30 pages 1 hour read



Nonfiction | Essay / Speech | Adult | BCE

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Important Quotes

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“Can you tell me, Socrates, whether virtue is acquired by teaching or by practice; or if neither by teaching nor by practice, then whether it comes to man by nature, or in what other way?” 

(Page 1)

The student Meno begins the dialog by asking Socrates for his views on virtue. His question contains several parts; Socrates will winnow it down so that the discussion can make a more focused analysis of the topic.

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“I confess with shame that I know literally nothing about virtue […]”

(Page 2)

Socrates displays false modesty by comparing himself unfairly to Meno’s famous teacher Gorgias. Socrates will lead Meno into a discussion of what it means to be virtuous, using his Socratic Method of questioning and close reasoning to arrive at conclusions Meno doesn’t expect.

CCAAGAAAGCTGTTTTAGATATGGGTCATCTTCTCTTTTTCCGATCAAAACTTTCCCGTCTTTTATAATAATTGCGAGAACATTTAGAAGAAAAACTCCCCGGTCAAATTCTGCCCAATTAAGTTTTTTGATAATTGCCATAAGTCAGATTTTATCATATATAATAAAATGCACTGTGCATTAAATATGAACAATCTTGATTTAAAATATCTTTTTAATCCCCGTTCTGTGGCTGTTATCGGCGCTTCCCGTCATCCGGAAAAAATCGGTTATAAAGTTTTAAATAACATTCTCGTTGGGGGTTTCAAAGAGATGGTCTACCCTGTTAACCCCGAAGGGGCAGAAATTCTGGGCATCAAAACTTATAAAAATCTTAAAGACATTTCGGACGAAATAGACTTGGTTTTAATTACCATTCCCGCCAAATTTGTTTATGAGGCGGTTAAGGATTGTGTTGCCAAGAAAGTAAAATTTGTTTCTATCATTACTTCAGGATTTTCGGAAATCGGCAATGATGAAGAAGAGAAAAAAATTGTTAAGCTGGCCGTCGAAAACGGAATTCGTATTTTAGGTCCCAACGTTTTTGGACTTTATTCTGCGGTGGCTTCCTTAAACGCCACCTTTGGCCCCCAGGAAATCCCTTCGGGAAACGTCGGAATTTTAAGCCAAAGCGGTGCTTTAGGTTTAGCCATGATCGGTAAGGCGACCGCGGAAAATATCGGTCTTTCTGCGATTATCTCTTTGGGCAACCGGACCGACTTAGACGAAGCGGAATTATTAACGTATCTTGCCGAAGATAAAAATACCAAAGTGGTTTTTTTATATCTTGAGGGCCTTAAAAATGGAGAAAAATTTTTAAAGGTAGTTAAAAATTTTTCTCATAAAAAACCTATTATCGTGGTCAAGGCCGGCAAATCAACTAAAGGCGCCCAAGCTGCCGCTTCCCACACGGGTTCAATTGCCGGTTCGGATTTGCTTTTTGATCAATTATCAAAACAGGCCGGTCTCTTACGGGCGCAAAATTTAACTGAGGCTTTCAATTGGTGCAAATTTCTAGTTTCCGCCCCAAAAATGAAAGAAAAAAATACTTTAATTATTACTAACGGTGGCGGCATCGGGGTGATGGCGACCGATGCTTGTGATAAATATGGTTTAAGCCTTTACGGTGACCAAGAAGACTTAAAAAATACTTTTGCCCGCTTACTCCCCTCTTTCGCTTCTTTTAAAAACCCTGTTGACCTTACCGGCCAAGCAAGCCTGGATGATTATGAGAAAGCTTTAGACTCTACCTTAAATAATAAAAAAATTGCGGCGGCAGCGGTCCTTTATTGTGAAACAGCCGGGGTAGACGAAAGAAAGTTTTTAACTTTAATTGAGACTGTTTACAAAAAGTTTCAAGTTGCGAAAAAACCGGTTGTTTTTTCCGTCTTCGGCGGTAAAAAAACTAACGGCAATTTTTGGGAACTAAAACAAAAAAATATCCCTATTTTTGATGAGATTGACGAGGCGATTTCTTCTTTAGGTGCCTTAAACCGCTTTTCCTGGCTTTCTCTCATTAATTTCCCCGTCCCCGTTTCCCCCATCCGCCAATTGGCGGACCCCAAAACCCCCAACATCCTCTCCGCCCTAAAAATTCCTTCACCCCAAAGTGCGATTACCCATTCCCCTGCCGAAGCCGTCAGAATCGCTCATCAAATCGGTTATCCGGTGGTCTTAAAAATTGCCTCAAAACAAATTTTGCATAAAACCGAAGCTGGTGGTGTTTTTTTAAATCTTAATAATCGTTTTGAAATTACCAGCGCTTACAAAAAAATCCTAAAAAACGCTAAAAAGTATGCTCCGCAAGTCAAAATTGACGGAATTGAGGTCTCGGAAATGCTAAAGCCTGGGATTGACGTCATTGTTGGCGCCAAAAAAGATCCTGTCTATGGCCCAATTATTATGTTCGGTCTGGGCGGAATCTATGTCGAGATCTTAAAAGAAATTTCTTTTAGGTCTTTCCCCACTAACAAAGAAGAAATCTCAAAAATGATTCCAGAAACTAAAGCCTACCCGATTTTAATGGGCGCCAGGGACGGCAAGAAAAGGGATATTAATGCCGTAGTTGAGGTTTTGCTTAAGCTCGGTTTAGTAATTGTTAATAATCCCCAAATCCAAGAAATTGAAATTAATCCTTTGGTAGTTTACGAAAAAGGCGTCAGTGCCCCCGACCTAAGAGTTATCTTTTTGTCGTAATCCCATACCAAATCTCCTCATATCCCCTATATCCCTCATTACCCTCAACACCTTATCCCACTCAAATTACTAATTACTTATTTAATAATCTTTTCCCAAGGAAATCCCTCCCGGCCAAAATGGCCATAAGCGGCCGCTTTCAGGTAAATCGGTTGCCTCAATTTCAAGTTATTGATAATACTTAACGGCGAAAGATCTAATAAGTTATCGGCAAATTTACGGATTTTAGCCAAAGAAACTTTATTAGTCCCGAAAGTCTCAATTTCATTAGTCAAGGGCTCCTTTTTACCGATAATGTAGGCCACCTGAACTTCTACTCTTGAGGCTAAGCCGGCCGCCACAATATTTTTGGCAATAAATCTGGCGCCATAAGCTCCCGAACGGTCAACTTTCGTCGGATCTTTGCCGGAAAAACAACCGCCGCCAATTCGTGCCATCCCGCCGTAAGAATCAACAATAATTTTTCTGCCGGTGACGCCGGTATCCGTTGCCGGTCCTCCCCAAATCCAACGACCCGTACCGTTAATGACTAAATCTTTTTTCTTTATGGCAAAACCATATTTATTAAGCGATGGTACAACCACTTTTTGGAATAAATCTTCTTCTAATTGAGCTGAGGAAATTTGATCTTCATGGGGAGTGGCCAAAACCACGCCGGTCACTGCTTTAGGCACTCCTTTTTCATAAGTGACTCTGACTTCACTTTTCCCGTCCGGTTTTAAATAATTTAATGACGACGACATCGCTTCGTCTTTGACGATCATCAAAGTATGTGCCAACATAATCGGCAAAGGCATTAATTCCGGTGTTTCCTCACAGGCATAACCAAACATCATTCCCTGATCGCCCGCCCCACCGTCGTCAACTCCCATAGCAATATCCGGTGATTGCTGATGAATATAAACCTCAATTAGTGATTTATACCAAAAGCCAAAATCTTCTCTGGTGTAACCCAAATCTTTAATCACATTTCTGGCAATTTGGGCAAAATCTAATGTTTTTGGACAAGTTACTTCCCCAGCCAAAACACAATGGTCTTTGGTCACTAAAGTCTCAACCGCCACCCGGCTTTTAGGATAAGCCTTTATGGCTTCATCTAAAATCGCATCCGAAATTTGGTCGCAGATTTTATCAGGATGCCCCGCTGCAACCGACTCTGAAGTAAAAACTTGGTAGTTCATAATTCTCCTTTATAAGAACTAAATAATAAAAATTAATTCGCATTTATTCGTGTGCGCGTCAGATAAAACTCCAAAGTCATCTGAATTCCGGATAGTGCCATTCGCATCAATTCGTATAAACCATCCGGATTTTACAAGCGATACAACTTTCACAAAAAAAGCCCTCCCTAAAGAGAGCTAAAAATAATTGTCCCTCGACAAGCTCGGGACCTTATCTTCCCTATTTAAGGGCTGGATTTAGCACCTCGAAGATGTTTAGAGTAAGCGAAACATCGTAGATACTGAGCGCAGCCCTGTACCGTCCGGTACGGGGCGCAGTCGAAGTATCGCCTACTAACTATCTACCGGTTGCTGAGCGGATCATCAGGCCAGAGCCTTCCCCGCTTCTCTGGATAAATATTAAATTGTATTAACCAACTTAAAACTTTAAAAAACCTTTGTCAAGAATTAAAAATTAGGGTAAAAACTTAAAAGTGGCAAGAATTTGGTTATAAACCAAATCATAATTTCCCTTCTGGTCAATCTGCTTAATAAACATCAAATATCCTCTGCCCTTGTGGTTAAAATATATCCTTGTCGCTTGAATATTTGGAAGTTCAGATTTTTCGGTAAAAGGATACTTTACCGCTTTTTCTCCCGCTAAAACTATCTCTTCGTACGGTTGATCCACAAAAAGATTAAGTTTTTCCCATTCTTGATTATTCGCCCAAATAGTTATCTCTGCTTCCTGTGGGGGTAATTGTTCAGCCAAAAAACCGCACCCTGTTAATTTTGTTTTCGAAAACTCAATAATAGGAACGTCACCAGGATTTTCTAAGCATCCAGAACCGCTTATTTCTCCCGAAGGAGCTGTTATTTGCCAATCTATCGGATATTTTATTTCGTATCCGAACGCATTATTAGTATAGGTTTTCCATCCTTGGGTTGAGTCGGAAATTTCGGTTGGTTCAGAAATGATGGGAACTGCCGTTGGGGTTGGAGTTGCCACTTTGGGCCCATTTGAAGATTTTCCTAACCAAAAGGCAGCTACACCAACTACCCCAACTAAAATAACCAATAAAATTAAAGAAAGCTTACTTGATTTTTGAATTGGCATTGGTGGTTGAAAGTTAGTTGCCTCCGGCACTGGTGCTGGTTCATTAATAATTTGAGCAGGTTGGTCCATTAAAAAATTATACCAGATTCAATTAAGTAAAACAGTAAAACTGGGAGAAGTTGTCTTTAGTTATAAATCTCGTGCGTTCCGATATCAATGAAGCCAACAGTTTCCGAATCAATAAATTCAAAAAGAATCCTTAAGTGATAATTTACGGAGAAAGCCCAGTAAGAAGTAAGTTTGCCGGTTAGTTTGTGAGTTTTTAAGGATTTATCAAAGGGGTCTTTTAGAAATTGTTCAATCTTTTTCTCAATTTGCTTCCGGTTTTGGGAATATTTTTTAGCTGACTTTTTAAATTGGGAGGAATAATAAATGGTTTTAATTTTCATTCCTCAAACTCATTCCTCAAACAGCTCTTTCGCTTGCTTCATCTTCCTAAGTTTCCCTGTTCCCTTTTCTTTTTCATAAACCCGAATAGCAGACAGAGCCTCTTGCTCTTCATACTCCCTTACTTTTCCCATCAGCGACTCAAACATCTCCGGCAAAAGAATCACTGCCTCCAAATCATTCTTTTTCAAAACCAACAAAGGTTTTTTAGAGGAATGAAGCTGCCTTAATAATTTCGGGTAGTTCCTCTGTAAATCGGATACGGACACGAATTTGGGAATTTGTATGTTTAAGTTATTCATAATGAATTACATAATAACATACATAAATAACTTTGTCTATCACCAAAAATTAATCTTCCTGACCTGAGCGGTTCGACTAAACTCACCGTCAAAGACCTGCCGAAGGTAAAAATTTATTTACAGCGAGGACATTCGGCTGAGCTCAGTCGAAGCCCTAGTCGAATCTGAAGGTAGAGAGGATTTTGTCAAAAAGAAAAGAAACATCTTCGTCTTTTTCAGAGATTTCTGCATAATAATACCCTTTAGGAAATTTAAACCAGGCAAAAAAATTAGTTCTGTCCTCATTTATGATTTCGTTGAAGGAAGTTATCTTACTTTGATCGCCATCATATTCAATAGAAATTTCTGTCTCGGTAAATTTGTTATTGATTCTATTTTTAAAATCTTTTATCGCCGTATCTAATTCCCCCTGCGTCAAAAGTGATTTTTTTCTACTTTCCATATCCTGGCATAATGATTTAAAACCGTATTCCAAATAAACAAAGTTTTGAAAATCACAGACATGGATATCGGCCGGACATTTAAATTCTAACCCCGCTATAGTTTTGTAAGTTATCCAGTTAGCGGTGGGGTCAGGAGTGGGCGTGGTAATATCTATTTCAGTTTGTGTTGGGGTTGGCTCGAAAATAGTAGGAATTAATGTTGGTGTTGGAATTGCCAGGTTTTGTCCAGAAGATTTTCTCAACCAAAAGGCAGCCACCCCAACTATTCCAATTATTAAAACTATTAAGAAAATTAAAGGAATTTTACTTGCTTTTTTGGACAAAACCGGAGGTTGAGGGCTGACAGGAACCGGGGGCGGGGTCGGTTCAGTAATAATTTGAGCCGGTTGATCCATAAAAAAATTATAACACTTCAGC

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“Meno: […] Let us take first the virtue of a man—he should know how to administer the state, and in the administration of it to benefit his friends and harm his enemies; and he must also be careful not to suffer harm himself. A woman's virtue, if you wish to know about that, may also be easily described: her duty is to order her house, and keep what is indoors, and obey her husband. Every age, every condition of life, young or old, male or female, bond or free, has a different virtue: there are virtues numberless, and no lack of definitions of them; for virtue is relative to the actions and ages of each of us in all that we do.” 

(Pages 3-4)

Meno outlines his belief that virtues differ depending on the person and her or his role. Socrates will suggest instead that there’s something essential about virtue that holds true for all people.